The variables in the model include the following demographic and MSA characteristics: age, race, ages of children, marital status, highest nursing degree, years since graduation, current student status, whether previously an LPN or other health worker, predicted log wage, total other family income, MSA size, unemployment rate, percent of population uninsured, primary care practitioners per 1,000 population, specialists per 1,000 population, non-HMO Medicaid beneficiaries as percent of total MSA population, and two variables intended to capture HMO effects: index of competition (IOC) among HMOs, and percent of HMO hospital services paid through a fee schedule. This fee schedule could be percentages of billed charges, flat rates, or maximum allowable amounts (Interstudy 2001). The IOC and HMO fee schedule variables do not include the non-HMO market sector. Job-related variables that are available only for working nurses and are included only in the FT/PT equation are: type of work setting; type of position; whether employee of institution, temporary agency, or self-employed; job satisfaction; and has more than one job. The variables, their means, and standard deviations of continuous variables are listed in Tables 1 and and2.2. Preliminary likelihood ratio tests of models for all female RNs combined against married and single female RNs showed that married and single females had different explanatory models and should be reported separately.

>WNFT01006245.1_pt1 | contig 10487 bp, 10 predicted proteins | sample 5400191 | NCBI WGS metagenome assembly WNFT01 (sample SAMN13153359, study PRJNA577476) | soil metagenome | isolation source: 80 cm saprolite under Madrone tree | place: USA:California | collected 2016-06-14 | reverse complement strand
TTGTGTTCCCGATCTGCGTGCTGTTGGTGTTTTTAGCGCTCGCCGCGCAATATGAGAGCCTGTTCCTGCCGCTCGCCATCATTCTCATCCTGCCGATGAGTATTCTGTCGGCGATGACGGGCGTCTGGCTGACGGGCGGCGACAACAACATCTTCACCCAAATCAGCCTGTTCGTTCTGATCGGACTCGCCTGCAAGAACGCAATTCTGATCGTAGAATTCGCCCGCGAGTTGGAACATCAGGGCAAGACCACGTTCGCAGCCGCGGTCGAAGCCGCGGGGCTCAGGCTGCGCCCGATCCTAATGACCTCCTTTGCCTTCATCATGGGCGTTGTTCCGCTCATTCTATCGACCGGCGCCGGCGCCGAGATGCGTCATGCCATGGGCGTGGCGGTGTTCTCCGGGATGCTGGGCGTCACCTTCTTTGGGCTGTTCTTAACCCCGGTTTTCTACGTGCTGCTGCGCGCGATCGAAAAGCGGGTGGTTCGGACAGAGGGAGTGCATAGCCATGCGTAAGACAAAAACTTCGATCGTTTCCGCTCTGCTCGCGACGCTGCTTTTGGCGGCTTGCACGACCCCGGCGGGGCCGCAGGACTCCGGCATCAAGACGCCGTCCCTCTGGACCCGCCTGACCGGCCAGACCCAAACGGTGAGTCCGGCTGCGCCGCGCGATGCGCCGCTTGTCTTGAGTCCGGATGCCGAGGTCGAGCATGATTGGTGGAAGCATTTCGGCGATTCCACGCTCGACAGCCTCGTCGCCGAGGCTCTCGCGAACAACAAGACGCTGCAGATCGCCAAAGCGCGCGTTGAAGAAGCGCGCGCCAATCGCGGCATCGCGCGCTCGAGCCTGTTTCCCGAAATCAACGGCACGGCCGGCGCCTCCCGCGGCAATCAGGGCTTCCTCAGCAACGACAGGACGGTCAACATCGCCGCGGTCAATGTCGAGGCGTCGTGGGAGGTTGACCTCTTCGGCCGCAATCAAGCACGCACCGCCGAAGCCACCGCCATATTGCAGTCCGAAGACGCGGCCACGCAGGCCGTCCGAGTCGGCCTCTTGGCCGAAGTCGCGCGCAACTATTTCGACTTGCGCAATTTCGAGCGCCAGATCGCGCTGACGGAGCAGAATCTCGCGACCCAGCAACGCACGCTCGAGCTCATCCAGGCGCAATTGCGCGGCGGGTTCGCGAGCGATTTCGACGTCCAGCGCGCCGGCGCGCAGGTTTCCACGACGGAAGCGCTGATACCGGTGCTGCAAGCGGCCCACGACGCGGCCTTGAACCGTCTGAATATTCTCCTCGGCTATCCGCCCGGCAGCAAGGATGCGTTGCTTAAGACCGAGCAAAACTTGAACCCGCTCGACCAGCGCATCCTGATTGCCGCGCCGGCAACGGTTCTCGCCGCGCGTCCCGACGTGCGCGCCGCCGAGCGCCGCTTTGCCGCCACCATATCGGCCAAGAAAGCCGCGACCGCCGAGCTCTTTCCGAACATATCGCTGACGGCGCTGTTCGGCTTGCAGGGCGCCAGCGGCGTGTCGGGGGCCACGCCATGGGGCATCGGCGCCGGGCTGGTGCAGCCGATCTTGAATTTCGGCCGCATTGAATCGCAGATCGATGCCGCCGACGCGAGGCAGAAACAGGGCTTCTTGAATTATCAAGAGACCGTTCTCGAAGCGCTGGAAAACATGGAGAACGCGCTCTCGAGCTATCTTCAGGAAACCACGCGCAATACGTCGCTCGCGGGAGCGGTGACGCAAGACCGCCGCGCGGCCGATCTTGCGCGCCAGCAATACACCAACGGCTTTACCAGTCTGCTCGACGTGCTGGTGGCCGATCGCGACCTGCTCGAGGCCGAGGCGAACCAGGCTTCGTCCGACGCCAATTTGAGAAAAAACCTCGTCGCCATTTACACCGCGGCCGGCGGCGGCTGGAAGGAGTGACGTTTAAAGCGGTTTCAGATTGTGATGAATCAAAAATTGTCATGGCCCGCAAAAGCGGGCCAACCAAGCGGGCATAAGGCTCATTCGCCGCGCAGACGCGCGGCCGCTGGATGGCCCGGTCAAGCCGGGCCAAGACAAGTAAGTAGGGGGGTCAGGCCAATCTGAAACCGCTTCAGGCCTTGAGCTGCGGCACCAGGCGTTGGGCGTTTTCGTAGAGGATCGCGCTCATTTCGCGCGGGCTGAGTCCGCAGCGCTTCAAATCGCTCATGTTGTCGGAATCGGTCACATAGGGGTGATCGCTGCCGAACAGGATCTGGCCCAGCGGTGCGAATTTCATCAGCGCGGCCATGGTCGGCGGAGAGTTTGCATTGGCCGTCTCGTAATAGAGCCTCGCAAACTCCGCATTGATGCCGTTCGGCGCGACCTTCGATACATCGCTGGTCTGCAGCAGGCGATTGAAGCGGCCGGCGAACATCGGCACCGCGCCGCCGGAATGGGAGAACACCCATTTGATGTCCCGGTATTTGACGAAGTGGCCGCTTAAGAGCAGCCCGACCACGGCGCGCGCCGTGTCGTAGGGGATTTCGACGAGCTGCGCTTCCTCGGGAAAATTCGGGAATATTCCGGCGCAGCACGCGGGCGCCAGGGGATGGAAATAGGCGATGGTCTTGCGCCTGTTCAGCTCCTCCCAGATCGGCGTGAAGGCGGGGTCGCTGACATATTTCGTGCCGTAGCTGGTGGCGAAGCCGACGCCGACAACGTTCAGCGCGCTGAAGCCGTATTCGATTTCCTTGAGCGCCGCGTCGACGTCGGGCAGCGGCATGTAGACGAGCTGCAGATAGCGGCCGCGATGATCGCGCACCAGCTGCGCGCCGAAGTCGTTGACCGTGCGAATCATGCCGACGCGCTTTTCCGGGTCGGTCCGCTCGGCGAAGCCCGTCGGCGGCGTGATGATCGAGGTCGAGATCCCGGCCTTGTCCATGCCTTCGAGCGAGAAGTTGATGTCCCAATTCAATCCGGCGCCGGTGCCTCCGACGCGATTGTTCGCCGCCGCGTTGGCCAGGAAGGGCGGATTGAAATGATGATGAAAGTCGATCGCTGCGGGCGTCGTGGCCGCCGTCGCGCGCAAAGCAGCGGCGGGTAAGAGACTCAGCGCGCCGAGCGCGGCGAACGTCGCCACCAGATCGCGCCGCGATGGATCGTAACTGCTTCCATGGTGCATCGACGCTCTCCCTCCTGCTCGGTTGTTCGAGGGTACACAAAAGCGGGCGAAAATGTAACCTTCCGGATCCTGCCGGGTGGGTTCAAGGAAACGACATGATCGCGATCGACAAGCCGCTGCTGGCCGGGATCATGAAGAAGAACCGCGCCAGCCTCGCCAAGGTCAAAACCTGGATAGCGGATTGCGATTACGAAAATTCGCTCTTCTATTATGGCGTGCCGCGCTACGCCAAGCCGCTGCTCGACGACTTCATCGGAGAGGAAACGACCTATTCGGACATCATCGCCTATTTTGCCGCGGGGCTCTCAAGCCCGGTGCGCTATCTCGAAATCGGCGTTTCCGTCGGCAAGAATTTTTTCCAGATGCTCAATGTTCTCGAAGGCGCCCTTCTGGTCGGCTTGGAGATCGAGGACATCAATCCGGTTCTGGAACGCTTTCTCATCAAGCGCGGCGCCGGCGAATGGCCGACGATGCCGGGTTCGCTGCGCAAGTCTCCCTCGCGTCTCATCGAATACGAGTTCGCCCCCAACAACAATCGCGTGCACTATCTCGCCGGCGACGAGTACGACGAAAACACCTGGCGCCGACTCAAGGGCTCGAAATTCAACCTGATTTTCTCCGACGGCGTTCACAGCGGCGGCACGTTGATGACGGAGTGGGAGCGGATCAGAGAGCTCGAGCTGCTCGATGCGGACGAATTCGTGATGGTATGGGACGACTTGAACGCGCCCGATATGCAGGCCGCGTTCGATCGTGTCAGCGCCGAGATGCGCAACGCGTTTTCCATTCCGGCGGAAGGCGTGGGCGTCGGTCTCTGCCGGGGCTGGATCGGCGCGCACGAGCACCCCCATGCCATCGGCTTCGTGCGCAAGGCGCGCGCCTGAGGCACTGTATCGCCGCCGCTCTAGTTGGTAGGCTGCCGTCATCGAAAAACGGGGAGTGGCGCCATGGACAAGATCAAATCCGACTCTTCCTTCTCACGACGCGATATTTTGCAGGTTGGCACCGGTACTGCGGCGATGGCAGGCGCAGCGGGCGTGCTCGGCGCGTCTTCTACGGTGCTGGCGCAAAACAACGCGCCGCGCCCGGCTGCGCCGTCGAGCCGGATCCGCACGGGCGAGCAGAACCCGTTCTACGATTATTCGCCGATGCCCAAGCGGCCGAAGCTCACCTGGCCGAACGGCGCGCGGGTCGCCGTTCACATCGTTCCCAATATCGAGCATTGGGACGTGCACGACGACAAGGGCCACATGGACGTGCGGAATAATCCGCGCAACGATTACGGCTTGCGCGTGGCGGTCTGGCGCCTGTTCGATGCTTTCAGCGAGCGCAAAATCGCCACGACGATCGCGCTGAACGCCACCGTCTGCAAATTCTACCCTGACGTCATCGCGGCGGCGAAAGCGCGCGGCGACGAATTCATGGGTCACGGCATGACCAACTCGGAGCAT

A predicted wage squared term was tested because of the discussion about a backward-bending supply curve for nurses. The wage squared term was not significant in any of the equations except FT/PT for married females, where it was positive. We dropped the variable. Chiha and Link (2003) had counterintuitive results when testing this variable and also did not report it. They also tested wage categories and showed they also were not consistent with a backward-bending slope, although at higher wage rates labor supply was inelastic.